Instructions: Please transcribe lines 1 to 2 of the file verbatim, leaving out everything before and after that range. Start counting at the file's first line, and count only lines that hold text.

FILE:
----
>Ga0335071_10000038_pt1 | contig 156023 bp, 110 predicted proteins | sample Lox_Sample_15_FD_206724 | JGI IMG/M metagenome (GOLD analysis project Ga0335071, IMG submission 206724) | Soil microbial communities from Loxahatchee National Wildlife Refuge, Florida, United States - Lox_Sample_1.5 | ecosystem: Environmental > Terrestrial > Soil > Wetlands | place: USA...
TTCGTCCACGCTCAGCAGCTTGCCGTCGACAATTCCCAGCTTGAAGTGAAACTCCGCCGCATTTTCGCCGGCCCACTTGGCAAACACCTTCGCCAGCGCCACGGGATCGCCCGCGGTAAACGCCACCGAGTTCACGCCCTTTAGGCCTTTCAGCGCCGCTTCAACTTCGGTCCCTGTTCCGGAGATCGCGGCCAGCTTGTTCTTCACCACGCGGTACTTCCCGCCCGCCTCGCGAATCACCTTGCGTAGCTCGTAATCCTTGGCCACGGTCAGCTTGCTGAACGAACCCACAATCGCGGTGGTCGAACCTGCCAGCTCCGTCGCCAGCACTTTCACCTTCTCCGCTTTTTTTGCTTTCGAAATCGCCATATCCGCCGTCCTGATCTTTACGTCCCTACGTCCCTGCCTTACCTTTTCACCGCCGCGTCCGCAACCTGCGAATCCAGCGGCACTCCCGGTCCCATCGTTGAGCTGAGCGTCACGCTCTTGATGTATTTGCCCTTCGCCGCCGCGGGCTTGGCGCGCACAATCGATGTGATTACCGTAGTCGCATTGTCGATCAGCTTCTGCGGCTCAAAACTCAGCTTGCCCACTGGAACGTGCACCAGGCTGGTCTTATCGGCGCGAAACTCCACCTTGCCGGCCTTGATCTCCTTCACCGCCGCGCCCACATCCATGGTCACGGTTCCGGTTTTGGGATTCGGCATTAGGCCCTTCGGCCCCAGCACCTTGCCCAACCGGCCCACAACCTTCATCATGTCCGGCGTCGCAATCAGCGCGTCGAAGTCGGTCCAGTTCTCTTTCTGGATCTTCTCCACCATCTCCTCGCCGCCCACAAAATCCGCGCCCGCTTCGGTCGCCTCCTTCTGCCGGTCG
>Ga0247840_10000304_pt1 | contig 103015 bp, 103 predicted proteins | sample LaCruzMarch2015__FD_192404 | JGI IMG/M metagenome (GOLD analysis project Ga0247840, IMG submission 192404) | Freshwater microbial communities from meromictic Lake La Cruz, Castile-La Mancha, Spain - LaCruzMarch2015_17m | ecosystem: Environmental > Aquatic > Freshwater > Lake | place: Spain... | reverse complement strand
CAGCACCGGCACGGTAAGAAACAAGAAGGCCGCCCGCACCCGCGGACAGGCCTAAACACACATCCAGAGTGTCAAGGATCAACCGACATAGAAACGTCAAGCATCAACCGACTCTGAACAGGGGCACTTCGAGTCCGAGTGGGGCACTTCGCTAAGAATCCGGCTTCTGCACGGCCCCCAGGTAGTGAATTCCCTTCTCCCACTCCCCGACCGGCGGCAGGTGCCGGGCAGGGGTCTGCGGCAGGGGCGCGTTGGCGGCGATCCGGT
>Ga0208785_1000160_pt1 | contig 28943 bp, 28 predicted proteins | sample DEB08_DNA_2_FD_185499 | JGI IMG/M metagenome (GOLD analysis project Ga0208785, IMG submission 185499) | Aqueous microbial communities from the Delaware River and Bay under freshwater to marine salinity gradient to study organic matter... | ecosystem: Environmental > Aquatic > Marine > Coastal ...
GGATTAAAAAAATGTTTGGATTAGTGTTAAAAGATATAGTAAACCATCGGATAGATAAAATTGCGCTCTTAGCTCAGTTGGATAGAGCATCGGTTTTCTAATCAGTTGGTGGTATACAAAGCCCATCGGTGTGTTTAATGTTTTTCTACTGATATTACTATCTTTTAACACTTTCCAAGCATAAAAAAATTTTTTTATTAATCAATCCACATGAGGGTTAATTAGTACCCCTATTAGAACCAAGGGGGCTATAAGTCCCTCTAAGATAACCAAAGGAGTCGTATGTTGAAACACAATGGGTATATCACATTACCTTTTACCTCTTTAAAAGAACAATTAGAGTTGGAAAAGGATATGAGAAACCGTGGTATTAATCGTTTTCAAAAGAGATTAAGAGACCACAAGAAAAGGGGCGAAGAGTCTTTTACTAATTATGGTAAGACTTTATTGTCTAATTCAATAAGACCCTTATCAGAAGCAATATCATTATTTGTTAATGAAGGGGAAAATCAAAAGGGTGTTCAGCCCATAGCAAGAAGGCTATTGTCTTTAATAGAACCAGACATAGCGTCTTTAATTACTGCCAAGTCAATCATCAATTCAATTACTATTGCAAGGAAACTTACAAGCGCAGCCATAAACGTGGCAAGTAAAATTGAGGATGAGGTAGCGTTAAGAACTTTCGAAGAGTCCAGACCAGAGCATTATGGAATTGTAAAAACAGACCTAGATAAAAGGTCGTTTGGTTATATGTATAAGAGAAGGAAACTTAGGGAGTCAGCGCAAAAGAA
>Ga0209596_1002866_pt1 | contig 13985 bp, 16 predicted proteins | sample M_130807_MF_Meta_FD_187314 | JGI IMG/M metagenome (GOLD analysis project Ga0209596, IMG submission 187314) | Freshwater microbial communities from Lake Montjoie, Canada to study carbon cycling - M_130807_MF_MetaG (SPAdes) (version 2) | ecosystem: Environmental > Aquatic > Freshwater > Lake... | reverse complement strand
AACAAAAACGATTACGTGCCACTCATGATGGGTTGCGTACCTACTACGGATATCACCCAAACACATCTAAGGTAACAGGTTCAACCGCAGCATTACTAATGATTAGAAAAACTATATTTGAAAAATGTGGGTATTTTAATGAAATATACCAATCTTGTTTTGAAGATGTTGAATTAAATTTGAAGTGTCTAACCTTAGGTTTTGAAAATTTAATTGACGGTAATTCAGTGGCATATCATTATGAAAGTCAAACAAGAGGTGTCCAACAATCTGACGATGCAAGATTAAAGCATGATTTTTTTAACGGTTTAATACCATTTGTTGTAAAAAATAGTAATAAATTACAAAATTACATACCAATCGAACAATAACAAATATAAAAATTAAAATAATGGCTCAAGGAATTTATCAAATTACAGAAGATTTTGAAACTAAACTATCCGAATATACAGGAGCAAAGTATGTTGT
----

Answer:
>Ga0335071_10000038_pt1 | contig 156023 bp, 110 predicted proteins | sample Lox_Sample_15_FD_206724 | JGI IMG/M metagenome (GOLD analysis project Ga0335071, IMG submission 206724) | Soil microbial communities from Loxahatchee National Wildlife Refuge, Florida, United States - Lox_Sample_1.5 | ecosystem: Environmental > Terrestrial > Soil > Wetlands | place: USA...
TTCGTCCACGCTCAGCAGCTTGCCGTCGACAATTCCCAGCTTGAAGTGAAACTCCGCCGCATTTTCGCCGGCCCACTTGGCAAACACCTTCGCCAGCGCCACGGGATCGCCCGCGGTAAACGCCACCGAGTTCACGCCCTTTAGGCCTTTCAGCGCCGCTTCAACTTCGGTCCCTGTTCCGGAGATCGCGGCCAGCTTGTTCTTCACCACGCGGTACTTCCCGCCCGCCTCGCGAATCACCTTGCGTAGCTCGTAATCCTTGGCCACGGTCAGCTTGCTGAACGAACCCACAATCGCGGTGGTCGAACCTGCCAGCTCCGTCGCCAGCACTTTCACCTTCTCCGCTTTTTTTGCTTTCGAAATCGCCATATCCGCCGTCCTGATCTTTACGTCCCTACGTCCCTGCCTTACCTTTTCACCGCCGCGTCCGCAACCTGCGAATCCAGCGGCACTCCCGGTCCCATCGTTGAGCTGAGCGTCACGCTCTTGATGTATTTGCCCTTCGCCGCCGCGGGCTTGGCGCGCACAATCGATGTGATTACCGTAGTCGCATTGTCGATCAGCTTCTGCGGCTCAAAACTCAGCTTGCCCACTGGAACGTGCACCAGGCTGGTCTTATCGGCGCGAAACTCCACCTTGCCGGCCTTGATCTCCTTCACCGCCGCGCCCACATCCATGGTCACGGTTCCGGTTTTGGGATTCGGCATTAGGCCCTTCGGCCCCAGCACCTTGCCCAACCGGCCCACAACCTTCATCATGTCCGGCGTCGCAATCAGCGCGTCGAAGTCGGTCCAGTTCTCTTTCTGGATCTTCTCCACCATCTCCTCGCCGCCCACAAAATCCGCGCCCGCTTCGGTCGCCTCCTTCTGCCGGTCG